Ally-Jane Grossan, Senior Editor: You only live once is a phrase abbreviated to #YOLO in recent years, and one I wish I had applied a bit more to my first year at SXSW. My four days in Austin were filled with unforgettable performances, sweaty mosh pits, missed opportunities and dance floor narcolepsy. I was overwhelmed immediately, and without having a firm grasp on the venues to start with, there was a lot of bumbling around in the dark (or bright sunlight as was often the case). A few too many early turn-ins because of a gross cold I picked up on the flight there, but still, there were plenty of those “only at SXSW” moments: Running into old friends, colleagues and, in one case, a pop-punk band I loved at age 11.
The highlight for me was Thursday night at Swan Dive. Inside the pretty (painted almost entirely white) venue was a line-up of three of the bands I came to Austin to see: Greys, Prince Rama and TEEN. Then outside, competing for the crowd, was a rap showcase featuring Michael Christmas. So many things to hear in just one space. Next year, I’m coming armed with an arsenal of antibacterial products and even fuller schedule.
J. Edward Keyes, Editorial Director: That this year’s SXSW festival ended with gunshots was a stark conclusion to what had been a mostly excellent week. And while, thankfully, no one was injured, it was a sobering reminder that the weird undercurrent of ugly chaos that emerged in full force at the festival in 2014 and ’15 might have been stilled this year, but wasn’t completely silenced.
It was also disheartening on a strictly personal level to wake up to that news, because this was easily the best time I’ve had in Austin in years. Though I couldn’t summon more than a yawn and an eye-roll for the last-minute party-crash by Drake Saturday night, his appearance felt more like an afterthought than an actual capital-E “Event!”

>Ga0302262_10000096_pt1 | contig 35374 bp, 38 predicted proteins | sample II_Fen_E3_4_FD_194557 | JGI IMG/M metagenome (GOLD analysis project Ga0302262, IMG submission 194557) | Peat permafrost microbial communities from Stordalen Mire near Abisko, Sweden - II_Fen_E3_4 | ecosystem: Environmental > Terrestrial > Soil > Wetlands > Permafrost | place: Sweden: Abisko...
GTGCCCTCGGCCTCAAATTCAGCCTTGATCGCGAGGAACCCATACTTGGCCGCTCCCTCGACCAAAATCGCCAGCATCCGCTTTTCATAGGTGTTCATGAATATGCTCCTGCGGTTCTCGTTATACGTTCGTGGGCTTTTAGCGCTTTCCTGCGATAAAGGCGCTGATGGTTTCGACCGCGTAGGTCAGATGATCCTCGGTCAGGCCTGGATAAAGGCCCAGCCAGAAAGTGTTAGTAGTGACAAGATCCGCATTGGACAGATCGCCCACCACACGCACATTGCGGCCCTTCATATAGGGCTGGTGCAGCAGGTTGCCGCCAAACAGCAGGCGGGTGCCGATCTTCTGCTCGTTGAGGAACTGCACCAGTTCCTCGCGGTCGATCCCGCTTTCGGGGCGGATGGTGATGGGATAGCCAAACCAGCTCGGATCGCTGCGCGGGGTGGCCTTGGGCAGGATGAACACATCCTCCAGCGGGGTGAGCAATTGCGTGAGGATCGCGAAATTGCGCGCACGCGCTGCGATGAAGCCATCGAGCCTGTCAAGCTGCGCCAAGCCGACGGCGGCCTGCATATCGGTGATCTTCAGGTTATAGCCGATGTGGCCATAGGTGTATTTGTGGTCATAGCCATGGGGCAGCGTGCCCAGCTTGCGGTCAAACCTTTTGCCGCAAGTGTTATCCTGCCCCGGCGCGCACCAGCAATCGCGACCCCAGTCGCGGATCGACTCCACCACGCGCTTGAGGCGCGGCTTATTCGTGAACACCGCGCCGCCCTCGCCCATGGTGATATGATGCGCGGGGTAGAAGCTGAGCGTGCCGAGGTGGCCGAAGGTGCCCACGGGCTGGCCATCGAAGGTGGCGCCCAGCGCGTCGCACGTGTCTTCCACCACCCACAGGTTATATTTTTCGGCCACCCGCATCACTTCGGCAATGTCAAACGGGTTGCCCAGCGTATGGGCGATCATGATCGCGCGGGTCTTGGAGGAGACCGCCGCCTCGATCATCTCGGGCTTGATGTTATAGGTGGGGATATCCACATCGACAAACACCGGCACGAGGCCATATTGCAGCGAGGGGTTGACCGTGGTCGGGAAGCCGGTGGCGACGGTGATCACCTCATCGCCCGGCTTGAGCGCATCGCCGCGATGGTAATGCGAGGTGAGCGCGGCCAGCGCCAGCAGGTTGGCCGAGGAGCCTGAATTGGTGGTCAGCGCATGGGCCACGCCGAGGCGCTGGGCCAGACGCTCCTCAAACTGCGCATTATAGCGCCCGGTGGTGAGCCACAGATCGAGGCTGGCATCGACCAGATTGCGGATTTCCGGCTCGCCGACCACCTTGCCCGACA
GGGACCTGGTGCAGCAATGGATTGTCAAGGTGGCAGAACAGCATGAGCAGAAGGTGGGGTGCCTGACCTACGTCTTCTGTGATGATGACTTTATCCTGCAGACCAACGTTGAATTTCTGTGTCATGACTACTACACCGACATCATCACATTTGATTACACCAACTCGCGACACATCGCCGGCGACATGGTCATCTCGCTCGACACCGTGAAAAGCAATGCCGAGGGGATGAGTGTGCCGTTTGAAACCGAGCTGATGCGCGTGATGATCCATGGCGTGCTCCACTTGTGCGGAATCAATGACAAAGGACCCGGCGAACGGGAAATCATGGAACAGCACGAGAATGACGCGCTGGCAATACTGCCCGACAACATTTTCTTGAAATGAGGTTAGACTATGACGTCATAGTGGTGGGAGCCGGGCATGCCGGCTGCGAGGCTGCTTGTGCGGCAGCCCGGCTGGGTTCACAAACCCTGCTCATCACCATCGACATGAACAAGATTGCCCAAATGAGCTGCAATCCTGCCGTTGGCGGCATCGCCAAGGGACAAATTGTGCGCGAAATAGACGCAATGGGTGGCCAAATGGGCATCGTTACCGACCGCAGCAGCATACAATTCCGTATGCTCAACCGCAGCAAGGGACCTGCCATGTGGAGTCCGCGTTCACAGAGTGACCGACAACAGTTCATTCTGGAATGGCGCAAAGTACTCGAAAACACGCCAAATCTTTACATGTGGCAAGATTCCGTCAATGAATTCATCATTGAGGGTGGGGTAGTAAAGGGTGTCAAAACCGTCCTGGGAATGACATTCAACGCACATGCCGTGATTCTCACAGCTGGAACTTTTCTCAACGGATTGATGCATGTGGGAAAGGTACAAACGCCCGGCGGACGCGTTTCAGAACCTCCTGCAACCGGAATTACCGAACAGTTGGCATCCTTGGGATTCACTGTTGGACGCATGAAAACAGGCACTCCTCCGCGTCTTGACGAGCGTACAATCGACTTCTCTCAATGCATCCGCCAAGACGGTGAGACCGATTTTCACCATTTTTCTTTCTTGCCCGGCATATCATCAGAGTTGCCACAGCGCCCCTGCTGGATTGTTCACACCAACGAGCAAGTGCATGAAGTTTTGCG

The week felt like it belonged more to up-and-comers, which always makes for a more interesting festival for me. You could argue that every year in Austin is what you make of it; I’d counter that, in the recent past, the corporate grotesqueries and major-label spotlight-hoggers loomed large even for those of us who were actively turning our heads in the other direction. This year, I saw a lot of great music, of all genres, from all over the world. After decade of attendance, I’d really like to try to take a year off from SXSW next year. I say this every year, but I mean it this time. It was a good week that ended badly. I’d like to take a breather from it with (mostly) good memories.
Best Thing I Saw
AJG: Los Nastys from Spain are loud and happy to be alive. The lead singer, who has a very good Noel Gallagher haircut, bounces around the stage wailing. The other members join in for constant back-up “ooohs” and “aaahs.” A seriously kick-ass drummer keeps the whole operation loud and tight in a way that American bands seem to have lost interest in. It was one of the longer sets I saw all week, and I wasn’t alone in wishing it would go on all night.
JEK: With his hurtling, revved-up take on Desert Blues, Bombino, from Agadez, Niger, turned the Parish on Sixth into a whirlwind of sound and movement Friday night. Other practitioners of the genre, like Tinariwen and Terekaft, double down on the music’s hypnotic aspects, lacing together strands of guitar into brilliant, mesmerizing patterns. Not so Bombino; his performance emphasized the music’s visceral power: the percussion boomed like cannon fire and the guitars slashed and looped like spools of barbed wire. Imagine Led Zeppelin as dance music, and you’re getting close. The set was pure euphoria, built on the kind of deep grooves that demand movement; Bombino took a crowd dead on their feet from a week of wandering in the blazing Texas sun and shook them back to life.
Second Best Thing I Saw
AJG: Language is rarely a barrier in music but at the Japan Night showcase at Elysium it made things a little tense. The four members of Japanese band Tempalay took the stage and proceeded to conduct one of the strangest soundchecks I’ve ever heard. The lead singer, wearing sunglasses, mumbled into the microphone while the keyboardist translated. Once they started playing, their sound was relaxed but technically perfect and precise. I caught a few whiffs of Of Montreal in there. There’s a trend towards distortion and layering of disparate instruments that I saw during the week, but Tempalay play their soft rock in clear crisp channels, reminiscent of early Beach Boys.